The most basic sleep trackers are cellphone apps that record when users fall asleep and wake up. Some, like Sleepbot and Sleep Cycle, also use the phone’s microphone and accelerometer to record noise and movement, so people can confirm that a siren woke them up at 3 a.m. These apps also incorporate an alarm clock that wakes people within a half-hour period at the lightest point in their sleep cycle.

Wristband devices like Fitbit, Jawbone UP and Basis can measure how soundly people sleep based on data about things like how much they move at night. The gadgets offer online charts for tracking sleep patterns over time.

Jawbone has a “Today I Will” feature that allows people to set goals. Among device owners who have used the feature, 72 percent have been going to bed early enough to achieve their goals, and they have been 26 percent more likely to get seven to eight hours of sleep than those who have not set goals, said Monica Rogati, the head of data for Jawbone.

Other sleep trackers, like the Aura sleep system and Beddit, are not worn but are placed under the bed sheet. Beddit sends data to a smartphone via Bluetooth in the morning. Depending on the data collected, a Beddit user may be urged to avoid caffeine and naps in the late afternoon or to avoid excessive sleeping on vacation.

Training the brain

More advanced devices combine sensors with health information. The Sleep­Rate system uses cognitive behavioral therapy, licensed from Stanford University, to treat insomnia. SleepRate users wear a heart rate monitor while their cellphone microphones monitor nighttime sounds. Based on data analysis after five days, people showing signs of insomnia are presented with a personalized sleep regimen.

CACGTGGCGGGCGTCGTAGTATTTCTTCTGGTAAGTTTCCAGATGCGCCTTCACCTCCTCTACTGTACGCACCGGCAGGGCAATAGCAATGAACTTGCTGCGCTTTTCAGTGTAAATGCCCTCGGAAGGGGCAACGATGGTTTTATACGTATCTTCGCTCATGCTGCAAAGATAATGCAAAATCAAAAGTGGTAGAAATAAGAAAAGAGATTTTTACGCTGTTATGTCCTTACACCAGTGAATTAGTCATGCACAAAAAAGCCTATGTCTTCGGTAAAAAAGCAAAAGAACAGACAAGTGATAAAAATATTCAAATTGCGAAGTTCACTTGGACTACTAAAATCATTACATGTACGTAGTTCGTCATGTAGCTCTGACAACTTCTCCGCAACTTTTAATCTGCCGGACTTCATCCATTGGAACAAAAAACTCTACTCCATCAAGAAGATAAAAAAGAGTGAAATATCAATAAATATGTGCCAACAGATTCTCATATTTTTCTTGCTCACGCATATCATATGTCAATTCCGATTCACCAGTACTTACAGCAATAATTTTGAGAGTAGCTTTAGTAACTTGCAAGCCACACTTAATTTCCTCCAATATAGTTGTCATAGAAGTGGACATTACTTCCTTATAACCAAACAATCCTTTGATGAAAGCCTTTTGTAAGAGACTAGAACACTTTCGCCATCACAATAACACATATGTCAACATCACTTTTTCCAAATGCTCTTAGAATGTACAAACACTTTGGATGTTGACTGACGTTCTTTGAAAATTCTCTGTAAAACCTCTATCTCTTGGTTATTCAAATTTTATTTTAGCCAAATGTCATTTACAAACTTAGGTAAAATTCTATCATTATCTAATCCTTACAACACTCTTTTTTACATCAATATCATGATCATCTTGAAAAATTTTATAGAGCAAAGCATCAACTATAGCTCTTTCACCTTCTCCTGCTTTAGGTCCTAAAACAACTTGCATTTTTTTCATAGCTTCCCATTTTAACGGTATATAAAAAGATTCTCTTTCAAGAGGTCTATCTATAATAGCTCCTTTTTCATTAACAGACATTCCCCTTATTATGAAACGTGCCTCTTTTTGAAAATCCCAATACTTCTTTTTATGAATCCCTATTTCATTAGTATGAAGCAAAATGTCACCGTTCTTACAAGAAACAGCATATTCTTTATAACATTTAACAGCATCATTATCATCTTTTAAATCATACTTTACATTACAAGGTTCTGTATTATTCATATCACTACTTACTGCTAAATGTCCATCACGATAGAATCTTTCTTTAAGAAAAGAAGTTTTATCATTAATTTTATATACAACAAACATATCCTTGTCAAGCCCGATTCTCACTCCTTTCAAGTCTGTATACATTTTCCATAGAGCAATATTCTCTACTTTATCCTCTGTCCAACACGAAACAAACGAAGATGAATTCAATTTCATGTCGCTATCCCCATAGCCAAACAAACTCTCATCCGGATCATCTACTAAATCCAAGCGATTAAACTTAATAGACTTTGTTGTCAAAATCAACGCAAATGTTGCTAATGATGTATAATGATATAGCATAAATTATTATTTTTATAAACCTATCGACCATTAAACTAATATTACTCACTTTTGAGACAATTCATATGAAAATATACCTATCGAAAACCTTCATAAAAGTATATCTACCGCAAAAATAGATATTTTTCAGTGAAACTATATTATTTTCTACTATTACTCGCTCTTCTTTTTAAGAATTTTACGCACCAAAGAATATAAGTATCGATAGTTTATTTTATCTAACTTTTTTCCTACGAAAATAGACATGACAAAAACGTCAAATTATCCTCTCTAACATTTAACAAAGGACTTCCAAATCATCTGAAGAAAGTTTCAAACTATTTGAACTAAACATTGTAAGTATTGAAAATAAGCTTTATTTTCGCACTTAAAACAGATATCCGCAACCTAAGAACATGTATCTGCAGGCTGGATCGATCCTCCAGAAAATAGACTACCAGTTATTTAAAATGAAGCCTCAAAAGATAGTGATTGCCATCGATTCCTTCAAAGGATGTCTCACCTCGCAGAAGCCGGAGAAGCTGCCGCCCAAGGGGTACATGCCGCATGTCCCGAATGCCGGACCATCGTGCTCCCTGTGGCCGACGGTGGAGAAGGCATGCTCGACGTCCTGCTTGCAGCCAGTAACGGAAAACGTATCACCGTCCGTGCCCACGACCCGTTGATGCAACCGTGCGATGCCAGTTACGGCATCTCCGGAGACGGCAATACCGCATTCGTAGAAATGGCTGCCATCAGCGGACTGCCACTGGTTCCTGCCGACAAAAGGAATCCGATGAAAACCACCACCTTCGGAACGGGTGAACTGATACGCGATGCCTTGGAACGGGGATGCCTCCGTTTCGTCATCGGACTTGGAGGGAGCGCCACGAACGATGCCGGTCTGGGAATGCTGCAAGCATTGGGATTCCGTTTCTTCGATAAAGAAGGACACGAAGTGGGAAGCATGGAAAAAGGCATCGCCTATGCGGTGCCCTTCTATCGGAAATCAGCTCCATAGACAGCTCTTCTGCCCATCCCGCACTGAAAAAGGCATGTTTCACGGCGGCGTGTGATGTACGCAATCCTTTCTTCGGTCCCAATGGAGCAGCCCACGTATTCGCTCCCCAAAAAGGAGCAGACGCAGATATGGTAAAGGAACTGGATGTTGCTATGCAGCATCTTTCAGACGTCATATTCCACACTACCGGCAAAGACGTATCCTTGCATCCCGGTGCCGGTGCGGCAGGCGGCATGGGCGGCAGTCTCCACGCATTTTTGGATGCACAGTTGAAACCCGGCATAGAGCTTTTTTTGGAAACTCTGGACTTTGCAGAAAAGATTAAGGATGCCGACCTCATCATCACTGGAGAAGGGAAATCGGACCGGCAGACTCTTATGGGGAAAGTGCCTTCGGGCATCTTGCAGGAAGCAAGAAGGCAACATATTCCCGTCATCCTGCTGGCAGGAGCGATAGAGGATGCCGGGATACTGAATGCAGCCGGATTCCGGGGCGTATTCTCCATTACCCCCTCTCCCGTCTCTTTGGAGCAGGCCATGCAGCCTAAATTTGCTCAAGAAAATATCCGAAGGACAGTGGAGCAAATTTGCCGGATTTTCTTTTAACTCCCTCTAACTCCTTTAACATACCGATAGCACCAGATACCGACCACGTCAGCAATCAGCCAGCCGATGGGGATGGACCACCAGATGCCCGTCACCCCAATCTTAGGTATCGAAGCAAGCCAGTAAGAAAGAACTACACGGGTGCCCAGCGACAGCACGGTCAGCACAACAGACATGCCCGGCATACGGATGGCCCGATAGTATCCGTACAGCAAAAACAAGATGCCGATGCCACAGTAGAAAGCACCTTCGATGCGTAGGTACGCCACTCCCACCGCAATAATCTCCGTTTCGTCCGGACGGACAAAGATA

The suggestions are basic, but a randomized control trial found they were effective in 85 percent of cases, according to the company. They include waking at the same time every day; stopping invigorating activity half an hour before bedtime and using the bed only for sleep and sex.

“It’s all behavioral, and it’s all trying to train the brain to go to sleep when it’s time to go to sleep,” said Uli Gal-Oz, chief executive of SleepRate.

The future, sleep scientists say, could bring the analysis of aggregate data from thousands of people who use these devices, which could reveal more than a typical study does about how we sleep.

Jawbone, for instance, has discovered from its Jawbone UP data that users who slept with partners went to bed an average of 35 minutes earlier than those who slept alone. The company also found that UP users who kept a laptop in their bedrooms logged 27 fewer minutes of sound sleep, compared with users who didn’t keep a computer by their bedsides.

Rogati said the potential for learning more about global and individual sleep patterns is enormous.

“It could really shed light on trends and risk factors,” she said, “leading toward personalized medicine.”